Coppel Collection...


03/13/17 - Three Latin American private collections left their birthplace to be exhibited in Madrid. We have already posted  about the  Costantini Collection and the Hochschild Collection. Today we'll review the third one: that of Isabel and Agustín Coppel, from Mexico, which was presented at the Sala de Arte Santander, located at the Fundación Santander, some 30 km from Madrid.
Curators Patrick Charpenel and Magnolia la Garza chose 120 artworks from 58 international contemporary artists, which were divided into 5 curatorial chapters: Pedagogy, Identity, Territory, Economy and Community.
Museum-worthy, the exhibition opens to the visitors with two pieces by Tunga (Antonio José de Barros Carvalho and Mello Mourao), entitled "The Beauty and the Beast" and "Holy Ghost", both belonging to the chapter Identity. Of large dimensions, polished material and rather totemic, both artworks blended with the place in perfect welcome.
Holy Ghost, by Tunga (2007)
Materials: melted steel, iron wired covered in nylon, epoxi resin and zinc-galvanized iron fabric.   
The Beauty and the Beast, by Tunga (2001)
Materials: Bronze, iron, copper spheres on stools with canes.
Tunga welcomed and led the way to the second curatorial chapter, called Education, where American artist Gary Hill surprises us with a video-installation. Hill asked himself how long does it takes to learn a second language or to surf. "Learning Curve" is an approach to the way we obtain new knowledge. The furniture used in the installation refers to those traditionally used for teaching, while the video shows a wave breaking over and over again, since constant practice is key to all learning process.

Learning Curve, by Gary Hill (1993)
Technique: video-installation
Together with "Learning Curve", Argentine artist Santiago Cucullo and Korean artist Do Hu Suh complete the room. The first one proposes a group of ghostly figures, barely visible, against the wall, while the second offers a series of tiny individuals who, with their own hands, hold a see-through plate on which we can walk. With "Otherwise, enter", Cucullo recreates an image of the 1979 movie "The Warriors", about a New York gang. Cucullo was born in Buenos Aires but currently lives in the US. His images, between abstraction and representation, question limits while resembling illegal graffitis. Do Hu Suh's artwork represents the strength of a community in a simple, yet direct way: the tiny men and women bare the weight of the visitors, as they walk over them.
Otherwise, enter, by Santiago Cucullo (2004)
Materials: paper on wall

Floor Module, by Do Hu Suh (1997- 2000)
Materials: 4 glass plaques with PVC figures
The chapter Economy includes the group Superflex, with the artwork "Bankrupt Banks", an interesting piece that looks like a memorial. It's made of 17 rectangular black panels where you can read the names of the banks that went bankrupt in 2008. With the same solemnity used to remember the victims of a tragedy, we perceive here the havocs of the financial crisis. The group Superflex was created in 1993 in Copenhague by Bjornstjerne Christiansen, Jakob Fenger and Rasmus Nielsen.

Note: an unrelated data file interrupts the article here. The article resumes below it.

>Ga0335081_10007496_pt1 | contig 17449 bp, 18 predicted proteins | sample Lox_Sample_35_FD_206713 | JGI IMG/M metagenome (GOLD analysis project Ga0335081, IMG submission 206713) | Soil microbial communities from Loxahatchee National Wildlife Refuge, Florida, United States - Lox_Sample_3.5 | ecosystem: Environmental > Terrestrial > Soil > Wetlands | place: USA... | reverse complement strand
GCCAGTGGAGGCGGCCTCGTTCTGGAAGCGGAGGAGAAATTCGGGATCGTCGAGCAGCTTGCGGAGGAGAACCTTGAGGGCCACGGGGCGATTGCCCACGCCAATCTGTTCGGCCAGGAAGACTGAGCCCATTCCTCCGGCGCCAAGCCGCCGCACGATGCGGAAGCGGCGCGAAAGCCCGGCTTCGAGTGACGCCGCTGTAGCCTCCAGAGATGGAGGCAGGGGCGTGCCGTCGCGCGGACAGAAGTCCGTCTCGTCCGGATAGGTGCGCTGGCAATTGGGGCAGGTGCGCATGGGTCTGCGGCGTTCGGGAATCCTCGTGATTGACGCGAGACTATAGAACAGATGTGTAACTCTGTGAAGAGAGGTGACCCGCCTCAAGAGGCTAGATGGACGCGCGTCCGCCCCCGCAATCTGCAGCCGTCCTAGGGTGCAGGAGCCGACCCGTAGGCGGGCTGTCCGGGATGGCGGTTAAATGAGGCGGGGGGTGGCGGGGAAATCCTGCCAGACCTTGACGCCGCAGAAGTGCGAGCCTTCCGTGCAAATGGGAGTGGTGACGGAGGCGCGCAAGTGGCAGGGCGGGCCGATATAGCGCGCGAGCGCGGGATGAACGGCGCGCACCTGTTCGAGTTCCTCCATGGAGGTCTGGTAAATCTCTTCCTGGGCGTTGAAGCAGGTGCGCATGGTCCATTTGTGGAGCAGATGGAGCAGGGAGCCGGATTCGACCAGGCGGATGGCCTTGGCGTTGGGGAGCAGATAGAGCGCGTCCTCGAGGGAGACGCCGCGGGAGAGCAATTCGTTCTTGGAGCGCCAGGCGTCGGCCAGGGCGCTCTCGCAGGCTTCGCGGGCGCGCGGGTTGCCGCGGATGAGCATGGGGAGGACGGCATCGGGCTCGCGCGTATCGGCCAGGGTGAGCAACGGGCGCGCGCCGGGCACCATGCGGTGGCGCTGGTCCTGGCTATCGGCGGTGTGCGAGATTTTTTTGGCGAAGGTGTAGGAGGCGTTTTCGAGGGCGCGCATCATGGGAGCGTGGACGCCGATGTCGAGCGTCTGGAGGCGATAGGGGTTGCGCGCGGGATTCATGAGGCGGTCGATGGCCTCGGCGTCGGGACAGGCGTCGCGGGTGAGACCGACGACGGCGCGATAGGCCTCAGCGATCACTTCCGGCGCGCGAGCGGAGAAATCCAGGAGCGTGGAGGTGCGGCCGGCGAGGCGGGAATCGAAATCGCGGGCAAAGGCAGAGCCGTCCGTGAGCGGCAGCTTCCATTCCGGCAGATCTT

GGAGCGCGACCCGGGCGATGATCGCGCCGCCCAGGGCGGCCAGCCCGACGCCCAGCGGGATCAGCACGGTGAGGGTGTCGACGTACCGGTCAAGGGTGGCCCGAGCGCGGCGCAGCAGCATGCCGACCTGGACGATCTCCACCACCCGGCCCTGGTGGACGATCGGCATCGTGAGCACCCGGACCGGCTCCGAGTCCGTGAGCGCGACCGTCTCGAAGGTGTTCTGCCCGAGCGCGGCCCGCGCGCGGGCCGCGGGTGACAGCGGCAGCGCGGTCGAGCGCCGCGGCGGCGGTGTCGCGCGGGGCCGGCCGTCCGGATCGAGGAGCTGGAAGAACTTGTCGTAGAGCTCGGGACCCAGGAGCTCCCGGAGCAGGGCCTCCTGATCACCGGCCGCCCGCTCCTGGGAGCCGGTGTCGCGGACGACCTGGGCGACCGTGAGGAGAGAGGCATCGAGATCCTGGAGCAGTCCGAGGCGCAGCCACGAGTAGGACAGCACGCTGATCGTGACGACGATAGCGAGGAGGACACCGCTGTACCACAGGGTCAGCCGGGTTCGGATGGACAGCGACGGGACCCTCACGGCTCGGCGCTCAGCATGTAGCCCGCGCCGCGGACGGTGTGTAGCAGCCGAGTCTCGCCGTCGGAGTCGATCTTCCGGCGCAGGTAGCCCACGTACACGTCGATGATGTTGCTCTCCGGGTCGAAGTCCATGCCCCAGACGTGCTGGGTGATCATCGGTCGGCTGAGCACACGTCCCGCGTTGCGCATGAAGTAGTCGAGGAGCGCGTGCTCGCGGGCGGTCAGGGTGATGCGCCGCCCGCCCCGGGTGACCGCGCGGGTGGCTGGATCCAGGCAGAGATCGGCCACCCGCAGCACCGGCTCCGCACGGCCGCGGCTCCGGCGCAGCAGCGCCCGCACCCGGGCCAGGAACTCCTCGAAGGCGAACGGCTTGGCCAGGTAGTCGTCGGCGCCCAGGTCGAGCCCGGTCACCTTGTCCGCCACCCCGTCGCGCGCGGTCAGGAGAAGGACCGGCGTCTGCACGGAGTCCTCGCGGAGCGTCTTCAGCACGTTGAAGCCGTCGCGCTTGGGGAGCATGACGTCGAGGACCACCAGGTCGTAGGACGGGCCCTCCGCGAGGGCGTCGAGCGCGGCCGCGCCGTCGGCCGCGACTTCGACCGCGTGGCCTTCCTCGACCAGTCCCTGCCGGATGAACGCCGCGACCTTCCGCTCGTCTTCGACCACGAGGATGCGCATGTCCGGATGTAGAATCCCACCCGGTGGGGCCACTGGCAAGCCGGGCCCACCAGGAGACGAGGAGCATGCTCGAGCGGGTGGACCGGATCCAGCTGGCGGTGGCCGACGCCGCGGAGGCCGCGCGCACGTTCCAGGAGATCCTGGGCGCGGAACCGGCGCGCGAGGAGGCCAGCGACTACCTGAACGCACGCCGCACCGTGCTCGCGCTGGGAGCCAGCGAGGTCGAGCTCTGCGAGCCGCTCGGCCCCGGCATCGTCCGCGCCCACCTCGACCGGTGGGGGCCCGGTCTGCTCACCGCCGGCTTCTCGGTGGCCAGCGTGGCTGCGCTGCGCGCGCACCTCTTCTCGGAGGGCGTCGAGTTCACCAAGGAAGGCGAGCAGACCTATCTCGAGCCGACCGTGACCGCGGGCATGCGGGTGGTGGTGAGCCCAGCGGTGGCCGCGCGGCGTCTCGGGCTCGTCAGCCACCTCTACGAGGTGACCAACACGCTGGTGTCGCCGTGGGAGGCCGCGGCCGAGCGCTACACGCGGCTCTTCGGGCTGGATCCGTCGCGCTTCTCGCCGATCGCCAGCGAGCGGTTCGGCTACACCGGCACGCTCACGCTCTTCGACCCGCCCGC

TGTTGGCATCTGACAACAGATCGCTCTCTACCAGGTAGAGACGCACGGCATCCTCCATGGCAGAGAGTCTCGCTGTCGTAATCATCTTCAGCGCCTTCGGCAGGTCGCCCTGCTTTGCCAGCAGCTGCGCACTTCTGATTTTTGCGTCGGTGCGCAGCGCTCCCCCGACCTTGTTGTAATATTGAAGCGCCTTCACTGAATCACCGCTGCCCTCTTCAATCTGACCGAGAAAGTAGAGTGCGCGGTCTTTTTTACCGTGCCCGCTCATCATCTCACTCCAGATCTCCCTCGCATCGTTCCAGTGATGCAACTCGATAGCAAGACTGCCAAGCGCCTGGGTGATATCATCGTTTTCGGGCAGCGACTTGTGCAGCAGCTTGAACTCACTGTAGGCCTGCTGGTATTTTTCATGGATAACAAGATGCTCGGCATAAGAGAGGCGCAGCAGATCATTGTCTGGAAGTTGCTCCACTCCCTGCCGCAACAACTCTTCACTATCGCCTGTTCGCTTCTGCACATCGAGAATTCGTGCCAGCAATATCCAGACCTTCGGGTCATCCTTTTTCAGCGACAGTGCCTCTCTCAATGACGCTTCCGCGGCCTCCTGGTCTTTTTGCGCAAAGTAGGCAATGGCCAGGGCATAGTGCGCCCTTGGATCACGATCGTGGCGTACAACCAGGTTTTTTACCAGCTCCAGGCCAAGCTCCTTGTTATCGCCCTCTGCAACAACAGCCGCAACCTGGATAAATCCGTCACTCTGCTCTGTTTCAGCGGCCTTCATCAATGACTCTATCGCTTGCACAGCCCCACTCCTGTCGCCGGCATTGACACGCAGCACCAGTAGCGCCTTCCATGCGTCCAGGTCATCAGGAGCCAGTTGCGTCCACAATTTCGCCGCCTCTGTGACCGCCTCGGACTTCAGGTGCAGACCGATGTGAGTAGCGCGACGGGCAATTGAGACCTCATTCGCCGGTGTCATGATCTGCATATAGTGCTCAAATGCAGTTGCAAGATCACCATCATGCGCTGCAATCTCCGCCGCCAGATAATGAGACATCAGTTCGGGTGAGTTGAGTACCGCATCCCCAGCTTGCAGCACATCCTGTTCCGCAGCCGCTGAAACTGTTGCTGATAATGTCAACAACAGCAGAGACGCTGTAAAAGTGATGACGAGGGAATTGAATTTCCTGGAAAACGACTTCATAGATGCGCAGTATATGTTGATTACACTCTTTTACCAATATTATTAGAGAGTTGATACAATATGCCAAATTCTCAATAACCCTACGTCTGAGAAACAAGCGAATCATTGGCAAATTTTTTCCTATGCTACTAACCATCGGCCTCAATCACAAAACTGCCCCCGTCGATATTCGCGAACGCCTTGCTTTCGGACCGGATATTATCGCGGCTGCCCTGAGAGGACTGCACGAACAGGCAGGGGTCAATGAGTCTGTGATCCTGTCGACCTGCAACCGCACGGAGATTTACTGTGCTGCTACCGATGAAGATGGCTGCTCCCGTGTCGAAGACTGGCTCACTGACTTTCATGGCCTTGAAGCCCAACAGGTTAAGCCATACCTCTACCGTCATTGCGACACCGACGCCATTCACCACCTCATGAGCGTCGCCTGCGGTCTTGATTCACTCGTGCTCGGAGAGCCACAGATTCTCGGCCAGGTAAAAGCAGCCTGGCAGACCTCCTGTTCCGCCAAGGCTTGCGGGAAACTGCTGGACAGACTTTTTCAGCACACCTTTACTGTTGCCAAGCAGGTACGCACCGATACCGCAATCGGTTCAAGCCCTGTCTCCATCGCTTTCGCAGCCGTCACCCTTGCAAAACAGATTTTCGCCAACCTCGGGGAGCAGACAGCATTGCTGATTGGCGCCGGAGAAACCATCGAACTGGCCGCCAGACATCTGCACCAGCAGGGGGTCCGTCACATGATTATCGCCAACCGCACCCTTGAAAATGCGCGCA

Bankrupt BanksAugust 23, de Superflex (2013)
Materials: 4 glass plaques with PVC figures.
Within the same chapter, Abraham Cruzvillegas offers a sculptural collage with different found materials, which ironically represents Poverty and Global Economy. 
Self-portrait giving a generous tip Forgetting about the oil crisis, de Abraham Cruzvillegas (2012)
Materials: acrylic paint on ironing board, copper, bottle drainer, cotton yarn, shopping bag and leather ball.
The curatorial chapter Commuity includes artists Allora & Calzadilla, from a previous Venice Biennial, and Michal Rovner.
Allora & Calzadilla, with an engraving done on linen, show American soldiers celebrating Halloween in their headquarters during the invasions of Irak and Afganistan. We see them wearing iconic superhero costumes, and so we get to think about the boundaries between war and amusement.
Michal Rovner placed 12 Petri dishes on a table, all of them with microorganisms in movement.  However, as we draw nearer, we see that the microorganisms are in fact tiny human figures. This "human colony” represents the big cities in which individuals are shaped according to the laws. The Petri dishes represent how our data is obtained while being observed in society.
Intermission (Halloween Afghanistan 1), by Jennifer Allora & Guillermo Calzadilla (2011)
Technique: engraving on linen

Data Zone (Culture table N. 1), by Michal Rovner (2003)
Technique: Installation
Finally, the chapter Territory offers an artwork already seen at dOCUMENTA (13): a carpet that reproduces, in monumental proportions, a forest with drug and poisonous plants, plus a video. In the original artwork, the forest was real and it included a sculpture with a beehive, a pile of cement tiles and a white Podenco dog with a pink leg. The artwork in display at dOCUMENTA allowed visitors to witness how an entire ecosystem was able to survive and self sustain with little human intervention. 
Plan for Untilled, by Pierre Huyghe (2012)
Handmade pure wool carpet
A way in Untilled, by Pierre Huyghe (2010 – 2013)
Video - 14 minutes
The Coppel Collection exhibition was an explosion of quality artworks, enhanced by the categorization in chapters. The Sala de Arte Santander proved to be an excellent venue and Paloma Botín was truly generous towards the visitors. 
General View - Fundación Santander

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Liliana Wrobel

Production & Translation

Carla Mitrani